Comedian Jo Brand has been a fixture on British TV screens for more than 20 years, including numerous appearances on the likes of QI and Have I Got News For You, presenting The Great British Bake Off: An Extra Slice, and her recent sitcoms Getting On and Damned.
But Jo, who started her career as a mental-health nurse, is now Saga Magazine’s agony aunt, giving down-to-earth, witty, yet sensitive advice. Whether it’s relationship difficulties, grief or dealing with tricky in-laws, Jo will try to help you with your problems.
And here's a sneak peek of Jo's first Q and A from November's issue of Saga Magazine...
Question Every year around now my sister-in-law and I battle – via each respective family – for who is going to host Christmas lunch. Covert manoeuvres to win ground in family discussions have begun. There’s about 24 of us and it is a huge effort, but I’m convinced we all have a better time at my house than hers.
Answer Dear Napoleon. Let’s continue the military theme, shall we? I’m afraid I fell immediately into conflict with you, as when I read your letter I automatically assumed that you were battling for your opponent to ‘do’ Christmas and let you off the hook. Oh dear, it seems you actually want to do it yourself!
Not in a million years would I ever want that and I really cannot understand your enthusiasm.
Let me think why you might want Christmas at yours:
- Your sister-in-law is a terrible cook – no-one likes a soggy Christmas dinner with a fourth course of Gaviscon.
- You’ve got a bigger telly.
- Your sister-in-law’s house is not as nice as yours; it’s cold, uncomfortable, cramped, grubby, dog-haired, smelly – I could go on...
You really do sound as if you’re conducting a military campaign to achieve the accolade of hosting the victory feast – and forcing your family to collude with you in the process.
If I won, it would ruin my Christmas. I like nothing better than donning comedy slippers in front of a giant screen and watching a vacuous film about princesses while someone else catapults round the kitchen, necking quantities of sherry and Valium as the pressure rises.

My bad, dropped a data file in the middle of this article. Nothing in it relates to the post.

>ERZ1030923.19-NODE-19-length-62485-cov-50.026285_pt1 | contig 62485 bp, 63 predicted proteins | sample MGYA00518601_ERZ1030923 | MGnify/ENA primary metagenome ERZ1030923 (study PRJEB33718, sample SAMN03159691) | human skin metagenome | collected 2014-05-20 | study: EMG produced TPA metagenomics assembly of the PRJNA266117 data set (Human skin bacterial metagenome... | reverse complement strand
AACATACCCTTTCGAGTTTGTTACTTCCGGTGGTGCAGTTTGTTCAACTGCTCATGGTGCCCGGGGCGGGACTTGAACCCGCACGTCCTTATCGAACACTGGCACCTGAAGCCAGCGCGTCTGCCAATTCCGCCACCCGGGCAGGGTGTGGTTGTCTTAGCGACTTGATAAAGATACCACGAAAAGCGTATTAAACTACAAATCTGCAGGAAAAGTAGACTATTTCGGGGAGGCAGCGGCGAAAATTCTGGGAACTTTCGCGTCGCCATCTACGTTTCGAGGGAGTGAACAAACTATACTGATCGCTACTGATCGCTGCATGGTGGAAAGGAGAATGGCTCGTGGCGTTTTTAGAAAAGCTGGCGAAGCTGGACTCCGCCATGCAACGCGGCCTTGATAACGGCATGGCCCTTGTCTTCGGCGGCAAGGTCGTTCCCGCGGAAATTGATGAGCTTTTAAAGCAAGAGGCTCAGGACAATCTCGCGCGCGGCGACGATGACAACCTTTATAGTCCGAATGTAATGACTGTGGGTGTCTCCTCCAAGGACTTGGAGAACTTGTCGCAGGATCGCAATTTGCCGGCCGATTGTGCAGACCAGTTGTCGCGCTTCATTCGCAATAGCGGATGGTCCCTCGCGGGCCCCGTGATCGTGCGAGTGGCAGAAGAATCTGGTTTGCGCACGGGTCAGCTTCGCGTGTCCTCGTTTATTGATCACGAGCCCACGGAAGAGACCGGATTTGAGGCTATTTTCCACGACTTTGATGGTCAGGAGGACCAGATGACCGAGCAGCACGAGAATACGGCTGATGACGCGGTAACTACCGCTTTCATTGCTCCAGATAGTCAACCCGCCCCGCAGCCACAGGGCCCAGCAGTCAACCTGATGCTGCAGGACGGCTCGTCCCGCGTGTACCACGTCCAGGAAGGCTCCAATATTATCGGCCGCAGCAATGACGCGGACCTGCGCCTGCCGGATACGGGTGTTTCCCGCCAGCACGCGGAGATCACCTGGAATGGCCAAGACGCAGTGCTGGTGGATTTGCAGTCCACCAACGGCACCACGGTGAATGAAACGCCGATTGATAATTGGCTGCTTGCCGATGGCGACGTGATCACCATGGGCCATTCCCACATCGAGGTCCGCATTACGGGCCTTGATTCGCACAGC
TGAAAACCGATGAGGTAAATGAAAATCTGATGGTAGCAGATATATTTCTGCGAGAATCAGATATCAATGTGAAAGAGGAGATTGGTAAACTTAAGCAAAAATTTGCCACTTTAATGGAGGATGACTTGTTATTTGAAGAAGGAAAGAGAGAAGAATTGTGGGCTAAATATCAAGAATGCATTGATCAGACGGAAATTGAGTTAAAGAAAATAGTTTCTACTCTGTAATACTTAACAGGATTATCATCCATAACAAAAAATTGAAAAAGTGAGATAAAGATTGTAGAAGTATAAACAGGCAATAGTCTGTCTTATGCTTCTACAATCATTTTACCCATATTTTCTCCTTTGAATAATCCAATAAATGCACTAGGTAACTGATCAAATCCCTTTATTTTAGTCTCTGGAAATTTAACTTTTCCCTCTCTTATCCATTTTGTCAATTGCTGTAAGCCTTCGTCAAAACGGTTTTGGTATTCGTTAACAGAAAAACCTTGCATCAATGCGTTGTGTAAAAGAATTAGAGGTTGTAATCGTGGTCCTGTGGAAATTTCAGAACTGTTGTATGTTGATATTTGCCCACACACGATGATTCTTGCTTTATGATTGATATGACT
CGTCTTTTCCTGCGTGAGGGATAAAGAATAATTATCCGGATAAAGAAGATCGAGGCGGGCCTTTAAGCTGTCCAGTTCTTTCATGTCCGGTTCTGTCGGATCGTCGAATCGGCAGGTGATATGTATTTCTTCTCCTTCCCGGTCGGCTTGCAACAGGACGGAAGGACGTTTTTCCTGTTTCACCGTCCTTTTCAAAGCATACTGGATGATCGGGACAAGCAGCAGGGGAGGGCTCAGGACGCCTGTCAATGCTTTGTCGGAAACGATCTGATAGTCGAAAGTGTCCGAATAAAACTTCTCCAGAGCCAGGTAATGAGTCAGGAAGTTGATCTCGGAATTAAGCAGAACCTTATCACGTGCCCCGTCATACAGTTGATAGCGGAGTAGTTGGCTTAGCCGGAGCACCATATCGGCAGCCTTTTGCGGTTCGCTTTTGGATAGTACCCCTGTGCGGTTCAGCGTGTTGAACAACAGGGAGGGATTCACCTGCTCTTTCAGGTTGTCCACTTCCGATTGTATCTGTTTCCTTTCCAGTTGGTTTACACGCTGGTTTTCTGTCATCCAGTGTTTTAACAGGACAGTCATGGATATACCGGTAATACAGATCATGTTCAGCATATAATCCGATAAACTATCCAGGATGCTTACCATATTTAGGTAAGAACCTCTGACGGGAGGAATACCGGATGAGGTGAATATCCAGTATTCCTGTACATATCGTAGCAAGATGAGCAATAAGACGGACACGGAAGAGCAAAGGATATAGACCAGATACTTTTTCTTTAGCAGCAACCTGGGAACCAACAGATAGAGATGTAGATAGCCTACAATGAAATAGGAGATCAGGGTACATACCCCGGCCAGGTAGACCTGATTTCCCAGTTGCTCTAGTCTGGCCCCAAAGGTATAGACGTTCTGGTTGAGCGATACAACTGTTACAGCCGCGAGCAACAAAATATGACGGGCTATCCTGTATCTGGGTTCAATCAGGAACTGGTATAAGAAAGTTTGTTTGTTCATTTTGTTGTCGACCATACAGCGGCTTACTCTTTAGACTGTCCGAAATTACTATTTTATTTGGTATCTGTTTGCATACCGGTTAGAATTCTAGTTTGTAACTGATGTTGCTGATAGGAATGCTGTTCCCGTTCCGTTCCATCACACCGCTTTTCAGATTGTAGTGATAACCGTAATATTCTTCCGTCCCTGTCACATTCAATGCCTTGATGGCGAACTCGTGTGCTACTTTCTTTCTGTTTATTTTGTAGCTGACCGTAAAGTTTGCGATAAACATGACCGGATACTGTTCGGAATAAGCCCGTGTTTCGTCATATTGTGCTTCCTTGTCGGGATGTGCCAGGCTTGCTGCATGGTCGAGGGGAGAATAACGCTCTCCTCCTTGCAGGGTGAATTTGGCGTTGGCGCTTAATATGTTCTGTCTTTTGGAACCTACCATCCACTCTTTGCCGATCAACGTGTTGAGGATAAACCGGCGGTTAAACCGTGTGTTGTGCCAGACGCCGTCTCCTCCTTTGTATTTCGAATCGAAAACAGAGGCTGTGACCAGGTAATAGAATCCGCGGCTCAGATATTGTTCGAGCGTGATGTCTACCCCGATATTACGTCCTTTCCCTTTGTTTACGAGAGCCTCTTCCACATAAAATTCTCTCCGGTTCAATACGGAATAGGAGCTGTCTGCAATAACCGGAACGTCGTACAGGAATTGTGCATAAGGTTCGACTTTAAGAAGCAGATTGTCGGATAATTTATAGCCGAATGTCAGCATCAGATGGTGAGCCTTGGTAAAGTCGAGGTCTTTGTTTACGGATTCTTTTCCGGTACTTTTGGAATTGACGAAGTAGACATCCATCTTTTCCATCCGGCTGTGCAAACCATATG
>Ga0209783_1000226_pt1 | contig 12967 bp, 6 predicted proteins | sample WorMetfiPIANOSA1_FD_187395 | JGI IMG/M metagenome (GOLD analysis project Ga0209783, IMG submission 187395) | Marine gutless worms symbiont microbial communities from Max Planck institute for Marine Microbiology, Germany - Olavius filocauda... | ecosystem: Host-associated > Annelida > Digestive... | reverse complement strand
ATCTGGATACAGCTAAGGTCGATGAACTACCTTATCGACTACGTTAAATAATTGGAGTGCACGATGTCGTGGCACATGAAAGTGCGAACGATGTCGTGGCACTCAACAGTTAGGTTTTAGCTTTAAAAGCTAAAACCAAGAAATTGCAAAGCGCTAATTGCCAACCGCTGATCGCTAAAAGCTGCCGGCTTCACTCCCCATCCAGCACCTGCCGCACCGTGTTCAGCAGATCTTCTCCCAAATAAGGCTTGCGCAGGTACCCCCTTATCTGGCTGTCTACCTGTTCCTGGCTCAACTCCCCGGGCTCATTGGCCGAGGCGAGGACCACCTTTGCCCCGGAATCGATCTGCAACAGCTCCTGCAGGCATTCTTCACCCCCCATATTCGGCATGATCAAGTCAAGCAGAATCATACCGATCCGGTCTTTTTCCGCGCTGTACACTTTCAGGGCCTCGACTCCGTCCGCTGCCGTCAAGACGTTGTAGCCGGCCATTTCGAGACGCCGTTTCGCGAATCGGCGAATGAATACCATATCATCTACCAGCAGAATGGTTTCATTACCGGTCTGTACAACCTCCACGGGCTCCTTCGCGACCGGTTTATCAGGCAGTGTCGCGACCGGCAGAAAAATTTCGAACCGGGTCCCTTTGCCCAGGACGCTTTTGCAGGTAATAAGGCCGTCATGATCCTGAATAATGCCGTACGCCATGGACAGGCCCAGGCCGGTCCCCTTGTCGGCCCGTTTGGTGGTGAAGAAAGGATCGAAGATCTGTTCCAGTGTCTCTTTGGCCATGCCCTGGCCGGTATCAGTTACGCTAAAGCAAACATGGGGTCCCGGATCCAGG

At the risk of stating the bleeding obvious, if you’re both desperate to host the festive meal, why don’t you alternate the venue each year? If this is too ridiculously straightforward, why not divide the workload and go to your sister-in-law’s, but take a lot of the food with you?
Another option, of course, is to have Christmas dinner at a restaurant. I realise, though, you will run the risk of ‘the poorly cooked roast potato’, a completely unacceptable phenomenon.
If you have surmised by now that I am a slatternly, hopeless, domestically challenged misanthrope, you’re not far off. But one thing I do love at Christmas is peace on earth and I sincerely hope you achieve it.
Question I’m just divorced and my best friend, who was my anchor throughout and said we could travel together afterwards, has met someone she is going to marry. I find I’m horribly jealous and fear I’m going to lose her.
Answer I wish life gave solutions as simple as the scenario you were expecting, but it simply doesn’t work like that. If it did, what a perfect transition you could have made from divorcee to free woman, laughing, drinking and selfie-ing round the world with your conveniently single best friend.
You are understandably upset, but spare a thought for your best friend. She carried you through those difficult times and now you want her for a double-act partner till kingdom come.
Surely a generous mate allows their closest friend the chance to make a relationship for themself? And that equally generous friend does not immediately lose touch for the sake of a man? So…
Be pleased for her and (sorry in advance), if you love her, let her go. Sure, it’s to your disadvantage, but don’t we all want the best for our loved ones and not just for us?
And don’t be pushing him off a cliff at the first opportunity!
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